What happens if you go even faster? If you go at speeds of 10 kilometres per second, instead of following the curvature of the earth, the spacecraft would follow a course that gradually takes it further away from Earth. As the spacecraft moves away from Earth, it starts to slow down due to the ‘conservation of angular momentum. Eventually, its peak altitude will be met, then it will begin to fall back to Earth.
The process now happens backwards, as the spacecraft picks up speed until it reaches minimum altitude. This process then repeats with the spacecraft following an ellipse around the Earth.
If we now decide to go even wilder and fire up the rockets to get to 11 kilometres per second, things start to get crazy! The spacecraft will travel away from Earth and be slowed by the forces of gravity, but the pull of gravity has so little effect and drops so rapidly that you will leave Earth entirely, and be propelled into the depths of space.
Some satellites are rapid and fly around the Earth in 90 minutes, others seem to be rather stationary. Weather and TV satellites are seen to be hovering above the equator. These satellites are in what’s known as ‘geostationary orbit’. As you orbit further from Earth, the speed required to stay in orbit decreases and the time required to complete an orbit goes up.
At an altitude of 36’000km, orbit takes 24 hours. The Earth spins on its axis once a day, so these satellites appear to be fixed in place from the spinning Earth, but this is an illusion.
If we travel even further from Earth then orbits take even longer. We call the moon a natural satellite, 384,000km from Earth and takes 27 days to complete one orbit, despite the moon travelling 1 kilometre every second towards the east, on Earth due to its spinning, the moon rises in the east and sets in the west.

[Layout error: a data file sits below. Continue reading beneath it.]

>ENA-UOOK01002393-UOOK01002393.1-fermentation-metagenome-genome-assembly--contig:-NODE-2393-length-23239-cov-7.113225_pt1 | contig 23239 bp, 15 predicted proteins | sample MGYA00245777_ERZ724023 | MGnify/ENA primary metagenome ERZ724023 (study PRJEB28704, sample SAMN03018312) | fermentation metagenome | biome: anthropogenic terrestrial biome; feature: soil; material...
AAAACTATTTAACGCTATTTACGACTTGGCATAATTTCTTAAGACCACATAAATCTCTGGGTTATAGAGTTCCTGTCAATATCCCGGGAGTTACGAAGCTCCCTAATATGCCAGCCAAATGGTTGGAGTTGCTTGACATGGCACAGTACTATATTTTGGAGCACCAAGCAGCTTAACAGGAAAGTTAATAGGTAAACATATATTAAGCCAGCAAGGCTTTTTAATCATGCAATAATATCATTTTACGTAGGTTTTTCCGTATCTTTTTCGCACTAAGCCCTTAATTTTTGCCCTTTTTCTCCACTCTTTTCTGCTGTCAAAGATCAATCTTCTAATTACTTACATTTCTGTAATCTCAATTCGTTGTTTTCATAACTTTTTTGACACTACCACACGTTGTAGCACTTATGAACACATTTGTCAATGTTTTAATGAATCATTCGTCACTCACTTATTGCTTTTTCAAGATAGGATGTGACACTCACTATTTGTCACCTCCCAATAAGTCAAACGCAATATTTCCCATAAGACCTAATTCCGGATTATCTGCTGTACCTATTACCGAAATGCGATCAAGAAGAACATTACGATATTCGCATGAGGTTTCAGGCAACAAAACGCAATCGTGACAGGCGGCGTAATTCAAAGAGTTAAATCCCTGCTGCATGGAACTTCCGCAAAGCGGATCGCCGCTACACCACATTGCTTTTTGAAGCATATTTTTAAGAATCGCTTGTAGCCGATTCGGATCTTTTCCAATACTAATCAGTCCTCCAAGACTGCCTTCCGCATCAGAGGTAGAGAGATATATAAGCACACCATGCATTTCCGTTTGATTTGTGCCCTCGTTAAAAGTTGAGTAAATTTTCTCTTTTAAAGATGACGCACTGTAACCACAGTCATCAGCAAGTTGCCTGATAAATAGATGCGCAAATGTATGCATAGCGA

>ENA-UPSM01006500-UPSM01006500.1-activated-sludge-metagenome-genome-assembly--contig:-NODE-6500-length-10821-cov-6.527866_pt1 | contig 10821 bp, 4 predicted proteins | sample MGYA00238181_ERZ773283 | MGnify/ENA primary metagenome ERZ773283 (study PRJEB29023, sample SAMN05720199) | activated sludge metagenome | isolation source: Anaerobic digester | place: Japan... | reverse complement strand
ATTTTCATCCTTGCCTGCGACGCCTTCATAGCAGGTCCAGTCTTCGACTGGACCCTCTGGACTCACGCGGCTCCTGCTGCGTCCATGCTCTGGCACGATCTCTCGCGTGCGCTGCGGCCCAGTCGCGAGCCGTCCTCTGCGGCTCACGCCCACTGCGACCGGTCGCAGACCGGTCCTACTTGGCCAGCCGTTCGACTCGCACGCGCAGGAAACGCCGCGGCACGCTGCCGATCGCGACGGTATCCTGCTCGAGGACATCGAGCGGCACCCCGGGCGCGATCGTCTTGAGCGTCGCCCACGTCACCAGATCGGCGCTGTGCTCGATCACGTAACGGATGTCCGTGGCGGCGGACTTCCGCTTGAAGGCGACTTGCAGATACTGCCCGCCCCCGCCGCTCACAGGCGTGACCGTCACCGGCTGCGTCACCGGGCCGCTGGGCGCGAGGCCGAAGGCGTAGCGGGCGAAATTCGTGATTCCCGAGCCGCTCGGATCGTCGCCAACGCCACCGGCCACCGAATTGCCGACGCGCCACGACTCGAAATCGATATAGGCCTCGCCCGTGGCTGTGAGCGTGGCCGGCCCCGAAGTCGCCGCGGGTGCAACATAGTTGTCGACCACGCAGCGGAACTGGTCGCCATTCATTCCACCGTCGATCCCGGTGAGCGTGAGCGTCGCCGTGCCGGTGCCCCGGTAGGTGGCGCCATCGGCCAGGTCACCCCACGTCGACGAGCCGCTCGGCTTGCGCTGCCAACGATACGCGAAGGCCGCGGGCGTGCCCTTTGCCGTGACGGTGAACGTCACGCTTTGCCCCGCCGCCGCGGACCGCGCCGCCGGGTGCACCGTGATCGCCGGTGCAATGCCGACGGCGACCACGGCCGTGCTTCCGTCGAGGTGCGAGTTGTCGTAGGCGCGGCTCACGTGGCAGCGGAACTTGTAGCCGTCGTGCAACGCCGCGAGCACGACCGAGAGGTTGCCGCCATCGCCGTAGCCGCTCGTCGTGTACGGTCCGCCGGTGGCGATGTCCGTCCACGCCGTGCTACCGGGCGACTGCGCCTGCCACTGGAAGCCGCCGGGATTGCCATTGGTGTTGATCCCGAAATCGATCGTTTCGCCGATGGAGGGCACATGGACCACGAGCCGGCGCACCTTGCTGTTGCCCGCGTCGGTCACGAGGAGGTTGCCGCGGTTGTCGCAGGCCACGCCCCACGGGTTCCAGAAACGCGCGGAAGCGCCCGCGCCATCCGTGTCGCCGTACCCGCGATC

If you look up to the night sky then you will see satellites racing across the sky as they reflect sunlight towards the earth. Some satellites follow the rotation of the earth and travel west to east. Others have different orbits over the poles and travel north to south or vice versa. If you pick your night well, you will watch in awe as the International Space Station continually circles the globe like a slow-moving shooting star.
To summarise, although when we look up at the night sky, it can seem like many satellites are remaining still over certain parts of Earth such as TV satellites, these satellites are simply matching the speed of Earth’s rotation on its axis. These satellites will be travelling west to east at the same speed as the earth is rotating, making it seem like they aren’t moving from Earth.
This is called geostationary orbit. Other satellites will be moving west to east but at different speeds, not the same as Earth’s rotation on its axis, these satellites are all moving west to east. There are exceptions to this, the satellites over the poles, which move north to south and south to north.
Pick a dark and clear night, with little to no moon, and gaze up at the sky, watch as you see various satellites race through space, in awe over the incredible progress humankind has made to achieve such wild dreams in space discovery.